Effective January 1, 2016, the Secretary of State began to enforce a new law requiring that revoked drivers with 2 or more DUI convictions who were granted a restricted driving permit (RDP) after an administrative hearing, drive on a breath alcohol ignition interlock device (BAIID) for a period of 5-years before applying for full reinstatement.
Unfortunately, the Secretary of State made the decision to apply this law retroactively. As a result, applicants whose DUIs occurred before the effective date of the new law and, in many cases years, decades earlier, are subject to the new law, only because they failed to apply before the change in the law went into effect.
Many of our clients have asked for the reasoning is behind the law. The law was proposed by the Alliance Against Intoxicated Motorists (AAIM), which claimed that a study they had found demonstrated that until a person drives successfully for at least 5-years on a BAIID device, the chances that the person will return to abusive drinking is unacceptably high. However, further investigation demonstrates that the study relied on by AAIM says nothing of the sort.
The study only said that a person needed to be sober or abstinent for at least 5-years to be considered a good risk. The study based its analysis on a grand total of 56 people. Furthermore, the study had nothing to do with driving on a BAIID device.
Because the law is being applied to persons whose DUIs occurred years or decades earlier, in many cases by the time the person comes before the Secretary of State, he or she has many years of abstinence or a non-problematic drinking pattern. As a result, the supposed reasoning behind a 5-year BAIID requirement has absolutely no application to him or her. Nevertheless, they are forced into the program if they want to drive.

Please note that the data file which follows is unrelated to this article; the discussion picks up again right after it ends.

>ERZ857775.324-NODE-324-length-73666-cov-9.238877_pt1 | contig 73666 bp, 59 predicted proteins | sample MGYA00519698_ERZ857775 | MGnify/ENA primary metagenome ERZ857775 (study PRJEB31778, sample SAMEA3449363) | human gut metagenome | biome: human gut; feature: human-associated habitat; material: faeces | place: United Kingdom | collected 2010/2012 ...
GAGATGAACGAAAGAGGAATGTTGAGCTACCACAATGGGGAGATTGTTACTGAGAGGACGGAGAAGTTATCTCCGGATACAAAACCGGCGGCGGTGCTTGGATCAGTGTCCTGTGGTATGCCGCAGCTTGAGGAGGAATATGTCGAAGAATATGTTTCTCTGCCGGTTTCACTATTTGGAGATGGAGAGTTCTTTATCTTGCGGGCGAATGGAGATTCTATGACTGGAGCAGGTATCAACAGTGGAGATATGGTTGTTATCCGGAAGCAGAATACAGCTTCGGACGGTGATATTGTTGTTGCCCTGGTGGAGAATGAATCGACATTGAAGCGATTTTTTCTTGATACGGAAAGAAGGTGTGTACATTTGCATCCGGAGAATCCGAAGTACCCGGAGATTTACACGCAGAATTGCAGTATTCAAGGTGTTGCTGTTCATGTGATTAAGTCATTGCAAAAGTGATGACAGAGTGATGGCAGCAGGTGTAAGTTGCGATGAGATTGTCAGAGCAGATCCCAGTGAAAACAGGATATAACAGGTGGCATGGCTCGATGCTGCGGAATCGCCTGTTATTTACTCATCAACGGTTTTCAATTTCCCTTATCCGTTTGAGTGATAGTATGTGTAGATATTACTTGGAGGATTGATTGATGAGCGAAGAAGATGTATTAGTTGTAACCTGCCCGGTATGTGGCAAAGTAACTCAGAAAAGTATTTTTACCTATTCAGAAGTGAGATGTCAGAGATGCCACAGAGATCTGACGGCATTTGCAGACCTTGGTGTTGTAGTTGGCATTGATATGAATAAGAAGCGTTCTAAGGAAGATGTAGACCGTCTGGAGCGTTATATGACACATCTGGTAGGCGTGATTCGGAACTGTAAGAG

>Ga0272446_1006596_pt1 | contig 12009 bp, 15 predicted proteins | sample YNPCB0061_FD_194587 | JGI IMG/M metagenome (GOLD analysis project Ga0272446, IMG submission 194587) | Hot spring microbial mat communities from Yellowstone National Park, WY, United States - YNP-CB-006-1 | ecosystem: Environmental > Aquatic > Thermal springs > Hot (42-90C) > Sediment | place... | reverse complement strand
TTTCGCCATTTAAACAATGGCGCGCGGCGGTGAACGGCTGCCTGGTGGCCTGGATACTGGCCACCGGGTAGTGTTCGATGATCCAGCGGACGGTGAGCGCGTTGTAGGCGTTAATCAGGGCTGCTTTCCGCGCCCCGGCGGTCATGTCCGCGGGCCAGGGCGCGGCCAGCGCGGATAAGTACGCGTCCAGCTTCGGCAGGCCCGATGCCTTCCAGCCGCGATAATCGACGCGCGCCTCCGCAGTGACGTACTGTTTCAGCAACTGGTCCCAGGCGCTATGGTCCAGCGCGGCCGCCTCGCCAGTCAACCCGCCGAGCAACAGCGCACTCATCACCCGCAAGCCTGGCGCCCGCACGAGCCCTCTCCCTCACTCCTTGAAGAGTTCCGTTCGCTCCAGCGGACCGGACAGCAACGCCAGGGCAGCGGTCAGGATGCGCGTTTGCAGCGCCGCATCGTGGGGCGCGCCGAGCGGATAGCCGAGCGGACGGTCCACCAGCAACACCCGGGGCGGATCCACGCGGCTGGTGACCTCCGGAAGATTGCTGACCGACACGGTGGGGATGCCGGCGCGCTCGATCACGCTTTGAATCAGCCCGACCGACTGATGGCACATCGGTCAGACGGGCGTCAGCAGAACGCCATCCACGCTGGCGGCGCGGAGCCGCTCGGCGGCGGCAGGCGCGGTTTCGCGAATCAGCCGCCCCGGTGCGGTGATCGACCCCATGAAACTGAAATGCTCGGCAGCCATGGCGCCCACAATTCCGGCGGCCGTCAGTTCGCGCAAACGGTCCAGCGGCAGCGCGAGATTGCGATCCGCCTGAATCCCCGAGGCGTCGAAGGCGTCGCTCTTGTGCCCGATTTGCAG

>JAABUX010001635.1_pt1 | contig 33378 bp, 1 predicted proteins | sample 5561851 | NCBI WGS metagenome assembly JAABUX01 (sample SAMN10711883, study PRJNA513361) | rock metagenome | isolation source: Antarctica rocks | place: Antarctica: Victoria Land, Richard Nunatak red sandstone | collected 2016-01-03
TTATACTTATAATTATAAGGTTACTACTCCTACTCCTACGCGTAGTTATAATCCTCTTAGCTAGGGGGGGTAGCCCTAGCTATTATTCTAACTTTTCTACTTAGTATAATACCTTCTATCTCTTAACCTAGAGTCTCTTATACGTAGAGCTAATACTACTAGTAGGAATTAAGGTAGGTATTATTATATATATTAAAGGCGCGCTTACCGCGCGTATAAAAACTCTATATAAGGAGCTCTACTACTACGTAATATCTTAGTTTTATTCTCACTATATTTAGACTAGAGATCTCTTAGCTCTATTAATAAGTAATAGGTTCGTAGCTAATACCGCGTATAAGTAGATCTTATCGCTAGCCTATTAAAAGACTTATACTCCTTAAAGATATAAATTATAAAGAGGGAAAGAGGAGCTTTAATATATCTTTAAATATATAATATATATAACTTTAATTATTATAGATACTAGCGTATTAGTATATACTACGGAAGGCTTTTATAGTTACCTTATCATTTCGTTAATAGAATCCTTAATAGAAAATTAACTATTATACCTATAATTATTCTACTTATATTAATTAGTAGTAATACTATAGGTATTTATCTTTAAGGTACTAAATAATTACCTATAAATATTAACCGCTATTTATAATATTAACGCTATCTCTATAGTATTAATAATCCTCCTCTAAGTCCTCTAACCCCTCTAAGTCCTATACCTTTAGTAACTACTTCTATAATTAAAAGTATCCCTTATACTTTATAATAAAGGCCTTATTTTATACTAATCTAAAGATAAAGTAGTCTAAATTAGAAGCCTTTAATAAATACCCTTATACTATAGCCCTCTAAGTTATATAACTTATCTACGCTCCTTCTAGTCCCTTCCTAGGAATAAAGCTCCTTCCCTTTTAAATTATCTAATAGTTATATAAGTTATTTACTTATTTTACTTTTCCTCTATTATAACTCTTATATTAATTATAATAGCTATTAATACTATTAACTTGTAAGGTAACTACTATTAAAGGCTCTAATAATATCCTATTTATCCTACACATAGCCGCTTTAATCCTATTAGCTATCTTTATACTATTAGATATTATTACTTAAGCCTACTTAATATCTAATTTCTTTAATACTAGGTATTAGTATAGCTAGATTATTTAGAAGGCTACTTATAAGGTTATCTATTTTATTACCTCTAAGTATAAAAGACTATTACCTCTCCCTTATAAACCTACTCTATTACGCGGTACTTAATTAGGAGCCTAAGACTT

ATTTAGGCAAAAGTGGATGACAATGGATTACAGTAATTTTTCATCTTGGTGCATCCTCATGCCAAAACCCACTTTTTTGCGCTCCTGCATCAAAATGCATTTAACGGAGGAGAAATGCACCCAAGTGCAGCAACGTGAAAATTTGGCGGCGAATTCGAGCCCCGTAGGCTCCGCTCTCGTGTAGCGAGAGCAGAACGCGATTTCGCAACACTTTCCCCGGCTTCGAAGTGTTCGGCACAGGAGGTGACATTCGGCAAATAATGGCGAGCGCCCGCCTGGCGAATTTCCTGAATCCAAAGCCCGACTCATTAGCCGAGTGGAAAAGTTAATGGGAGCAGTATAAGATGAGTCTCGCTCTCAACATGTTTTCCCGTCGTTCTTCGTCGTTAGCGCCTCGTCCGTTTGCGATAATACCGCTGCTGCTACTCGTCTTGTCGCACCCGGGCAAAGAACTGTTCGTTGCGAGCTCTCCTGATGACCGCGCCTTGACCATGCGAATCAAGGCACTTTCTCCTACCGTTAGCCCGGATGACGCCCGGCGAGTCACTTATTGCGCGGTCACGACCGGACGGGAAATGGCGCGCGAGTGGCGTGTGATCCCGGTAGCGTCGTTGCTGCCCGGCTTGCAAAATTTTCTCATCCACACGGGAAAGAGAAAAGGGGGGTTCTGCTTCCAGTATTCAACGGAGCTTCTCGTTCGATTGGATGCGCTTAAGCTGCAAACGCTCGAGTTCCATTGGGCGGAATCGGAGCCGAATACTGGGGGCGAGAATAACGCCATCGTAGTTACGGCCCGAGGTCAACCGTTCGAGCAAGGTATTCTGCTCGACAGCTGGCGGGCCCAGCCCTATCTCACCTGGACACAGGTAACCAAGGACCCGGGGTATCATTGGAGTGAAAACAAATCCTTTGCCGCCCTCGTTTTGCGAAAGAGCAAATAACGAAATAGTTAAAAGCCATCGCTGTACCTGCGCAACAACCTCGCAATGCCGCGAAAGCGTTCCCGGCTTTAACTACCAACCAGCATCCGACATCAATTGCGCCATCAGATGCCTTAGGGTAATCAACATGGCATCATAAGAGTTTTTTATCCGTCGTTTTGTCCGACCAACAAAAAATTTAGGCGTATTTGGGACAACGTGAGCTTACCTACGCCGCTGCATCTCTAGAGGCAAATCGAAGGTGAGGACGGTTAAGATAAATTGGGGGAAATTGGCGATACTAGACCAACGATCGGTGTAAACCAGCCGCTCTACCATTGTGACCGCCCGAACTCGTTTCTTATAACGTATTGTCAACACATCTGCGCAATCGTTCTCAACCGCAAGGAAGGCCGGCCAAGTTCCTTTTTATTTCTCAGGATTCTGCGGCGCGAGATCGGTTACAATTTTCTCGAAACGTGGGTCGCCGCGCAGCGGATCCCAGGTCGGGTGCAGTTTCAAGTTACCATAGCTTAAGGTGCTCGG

In some cases, the driver previously held a RDP that was cancelled or allowed to lapse and the person never obtained full reinstatement. Now, under a new policy announced by the Secretary of State, if the person obtained the RDP as the result of a hearing held before January 1, 2016 and successfully drove on the RDP before it was cancelled or expired, they may be exempt from the 5-year BAIID requirement.
Also, drivers should be aware that under certain circumstances, relatively new Secretary of State rules will allow drivers subject to the 5-year BAIID RDP law to drive for any reason, rather than being limited to work, school, etc.
Attorney Larry A. Davis of The Davis Law Group, P.C. serves on the legislative sub-committee of the Illinois State Bar Association’s (ISBA) Traffic Laws and Courts Section Council. The ISBA is actively working on legislative solutions to the current law. If you have questions about applying for driving relief before the Secretary of State or the application of the 5-year BAIID, please contact us to discuss your specific case. Our driver’s license attorneys have assisted thousands of clients across the country.